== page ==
The problem with this Great Spin is that it is ahistorical and has nothing to do with reality. Accounting for 42.6 percent of global military spending (as compared to 5.2 percent for China, 3.0 percent from Britain, and 2.2 percent for India) while continuing to maintain its military presence in every corner of the world, Washington, operating with clear bipartisan support, including by Paul, remains committed to activist global interventionist policies.
What Stephens dubs “retreat” and “neoisolationism” are nothing more than a return to normalcy, to the sources of traditional American foreign policy as practiced by Republican and Democratic Presidents since World War II. It was President George W. Bush and his neoconservative advisors who abandoned those principles and decided to launch a costly unilateralist military adventure and war of choice—coupled with a ideological crusade to impose American values worldwide—that ran contrary to U.S. interests and traditions.
In fact, American presidents have never tried to impose a Pax Americana or to embrace the role of the world’s policeman, except perhaps in the Western Hemisphere, but have rather sought to work with its allies in order to protect their common interests, as it did during the Cold War when it shared global power with the Soviet Union, but never considered, for example, deploying military troops to assist freedom fighters.
From that perspective, President Obama, with initial strong support from the American public as well as the backing of many realists on the political right, has decided to abandon the reckless and un-American foreign policy pursued by his predecessor (especially during W.’s first term in office) and to adopt a similar strategy of adjustment and retrenchment that was pursued by Republican Presidents Richard Nixon and Gerald Ford—and orchestrated by Henry Kissinger—against the backdrop of the expected U.S. military withdrawal from Vietnam.
Like in the case of Nixon, President Obama’s policies included reassessing U.S. global interests, reducing defense spending, shifting more security responsibilities to allies, and reaching diplomatic deals with adversaries, all while continuing to project and sometime use American military power abroad.
In a way, the cry of betrayal sounded by Japan and other allies in Asia in the face of American withdrawal from Vietnam and the diplomatic opening to China recalls a similar irritation on the part of Saudi Arabia and Israel as President Obama was taking steps to readjust U.S. policy in the Middle East to changing strategic realities, steps such as launching diplomatic negotiations with Iran. What Stephens describes as neoisolationism is the pursuit of nuanced Realpolitik policies.
But in Stephens’ foreign policy universe there is no place for nuance, only crude binarism. His two villains, the alleged critics of his imaginary Pax Americana President Obama and Senator Paul, are compared to two historical figures and former presidential candidates, Democratic Vice President Henry Wallace and Republican Senator Robert Taft of Ohio.
In Stephens’ narrative, when it comes to foreign policy, there is a straight ideological line leading from Wallace (an early critic of U.S. Cold War policies) to Obama, and from Taft (who opposed U.S. entry into World War II) to Paul—with all the four being opponents of Pax Americana and exhibiting those “isolationist”—old and neo—tendencies. But these faulty historical analogies are based on the assumption that al-Qaeda, Saddam’s Iraq, and Iran pose the same level of threat that Nazi Germany, Imperial Japan, and the Soviet Union did, and disregards the differences between the idealist Wallace and the more realist Taft (who by the way were also strong supporters of Zionism and Israel).
More annoying is the way that Stephens deals with his Iraq problem: his failure to resolve the dissonance between his suggestion that his ideological mates, including President Bush, are deep inside actually hardcore realists and the reality of the ambitious Wilsonian Freedom Agenda that Bush and the neoconservatives promoted after 9/11.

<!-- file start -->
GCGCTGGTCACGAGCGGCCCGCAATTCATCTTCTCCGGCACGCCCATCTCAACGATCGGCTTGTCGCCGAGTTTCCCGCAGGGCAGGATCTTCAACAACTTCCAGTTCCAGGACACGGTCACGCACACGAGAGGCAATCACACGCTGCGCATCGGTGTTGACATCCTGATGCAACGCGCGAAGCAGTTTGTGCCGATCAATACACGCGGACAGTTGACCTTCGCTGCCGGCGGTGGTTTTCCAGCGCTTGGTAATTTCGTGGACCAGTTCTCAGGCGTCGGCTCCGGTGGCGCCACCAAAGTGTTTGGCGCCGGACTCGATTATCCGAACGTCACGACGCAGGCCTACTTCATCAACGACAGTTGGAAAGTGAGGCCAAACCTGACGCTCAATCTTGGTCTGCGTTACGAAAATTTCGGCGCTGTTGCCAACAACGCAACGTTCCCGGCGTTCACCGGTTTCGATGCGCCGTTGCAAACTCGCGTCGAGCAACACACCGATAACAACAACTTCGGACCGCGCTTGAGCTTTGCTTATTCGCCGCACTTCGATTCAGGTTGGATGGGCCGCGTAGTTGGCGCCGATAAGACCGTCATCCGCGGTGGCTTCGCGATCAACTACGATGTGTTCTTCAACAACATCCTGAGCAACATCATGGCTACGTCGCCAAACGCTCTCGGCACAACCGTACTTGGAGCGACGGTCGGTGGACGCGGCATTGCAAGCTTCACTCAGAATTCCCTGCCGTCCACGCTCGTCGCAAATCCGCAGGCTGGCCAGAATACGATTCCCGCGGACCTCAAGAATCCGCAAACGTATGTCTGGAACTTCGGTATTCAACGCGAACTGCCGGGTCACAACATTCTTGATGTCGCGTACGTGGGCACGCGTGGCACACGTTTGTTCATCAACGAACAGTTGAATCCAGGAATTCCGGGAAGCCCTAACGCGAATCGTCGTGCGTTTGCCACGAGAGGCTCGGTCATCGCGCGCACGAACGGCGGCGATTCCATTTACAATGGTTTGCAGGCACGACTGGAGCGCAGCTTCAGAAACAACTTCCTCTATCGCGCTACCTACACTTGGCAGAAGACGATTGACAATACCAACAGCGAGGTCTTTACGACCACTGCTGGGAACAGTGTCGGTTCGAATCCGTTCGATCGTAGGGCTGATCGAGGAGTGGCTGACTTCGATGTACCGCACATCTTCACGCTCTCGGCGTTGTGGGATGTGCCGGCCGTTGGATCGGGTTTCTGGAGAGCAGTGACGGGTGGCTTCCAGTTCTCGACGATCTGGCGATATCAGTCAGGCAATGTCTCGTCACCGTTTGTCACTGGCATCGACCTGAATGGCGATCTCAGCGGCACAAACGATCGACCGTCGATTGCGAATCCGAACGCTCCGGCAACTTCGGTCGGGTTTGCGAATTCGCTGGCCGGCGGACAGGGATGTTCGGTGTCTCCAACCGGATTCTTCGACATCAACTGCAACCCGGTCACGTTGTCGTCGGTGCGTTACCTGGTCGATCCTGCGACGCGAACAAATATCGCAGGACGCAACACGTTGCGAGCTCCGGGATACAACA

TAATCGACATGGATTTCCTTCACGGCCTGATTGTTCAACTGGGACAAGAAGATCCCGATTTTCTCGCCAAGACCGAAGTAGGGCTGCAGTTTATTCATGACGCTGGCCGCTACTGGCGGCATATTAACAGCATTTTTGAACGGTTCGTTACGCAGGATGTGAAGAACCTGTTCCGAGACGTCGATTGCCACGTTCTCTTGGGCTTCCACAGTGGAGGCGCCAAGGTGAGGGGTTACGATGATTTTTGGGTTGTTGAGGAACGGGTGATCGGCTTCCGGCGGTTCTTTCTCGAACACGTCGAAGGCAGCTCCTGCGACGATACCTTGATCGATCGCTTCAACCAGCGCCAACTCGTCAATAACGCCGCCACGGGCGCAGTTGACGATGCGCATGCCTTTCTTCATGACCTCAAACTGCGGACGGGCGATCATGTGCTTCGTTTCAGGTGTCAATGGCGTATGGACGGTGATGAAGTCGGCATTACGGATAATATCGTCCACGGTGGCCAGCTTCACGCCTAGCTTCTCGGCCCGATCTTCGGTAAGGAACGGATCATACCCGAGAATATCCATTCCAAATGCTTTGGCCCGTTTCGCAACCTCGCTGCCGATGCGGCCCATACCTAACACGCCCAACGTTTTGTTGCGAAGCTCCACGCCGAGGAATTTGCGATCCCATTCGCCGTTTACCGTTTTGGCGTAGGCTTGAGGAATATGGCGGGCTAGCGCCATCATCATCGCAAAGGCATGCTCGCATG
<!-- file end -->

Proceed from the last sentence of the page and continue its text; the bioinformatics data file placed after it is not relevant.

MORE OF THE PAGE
In order to resolve this cognitive dissonance, Stephens, in an exercise of mislabeling and historical revisionism, contends that, well, you see, there were actually two Bush Doctrines. There was the Realpolitik Bush-Cheney doctrine that was seeking to “uphold, defend and improve world order, not transform and improve human society” and only wanted to prevent Saddam Hussein from having access to WMDs. And then there was Bush Doctrine II that “promised to work toward the elimination of dictatorships the world over” and that Bush embraced only after it was discovered that there were no WMDs in Iraq.
But anyone who followed the debate in Washington before and after the Iraq War recognizes that the Freedom Agenda and the Wilsonian fantasy of turning Iraq and the Arab World into thriving liberal democracies while disregarding the political and cultural realities of Mesopotamia and the rest of the region, was an integral part of the drive to intervene in Iraq. It had very little to do with Realpolitik, and if anything, ended up harming U.S. (and Israeli) strategic interests by strengthening the power of Iran and its regional satellites.
Stephens doesn’t even try to confront the strategic catastrophe that the neoconservative agenda has created in the Middle East, and instead suggests that it is Obama that has been trying to advance a Bush Doctrine II in the Middle East by embracing the Arab Spring and abandoning Egypt’s Hosni Mubarak. This is a legitimate criticism, but not a very credible one coming from Stephens, who now calls for using military power to depose Syria’s Assad and provide support to his opponents.
But then, America in Retreat, like other neoconservative foreign policy literature, isn’t supposed to make sense since it’s not based on any clear elucidation of how the world works and how to deal with it other than arguing for the need to show “resolve” and militarily threaten anyone who doesn’t share America’s values and interests (as defined by Stephens and Co).
In fact, by the time the book came out, many of its assumptions had already been overrun by events like the emergence of ISIS that actually played into the hands of the pro-interventionists in Washington, or the plunge in oil prices that weakened revisionist powers like Iran and Russia. Actually, much of what the book argues has not been overrun by reality; it never corresponded to it in the first place.
Leon Hadar, senior analyst at Wikistrat, a geostrategic consulting group, is the author of Sandstorm: Policy Failure in the Middle East.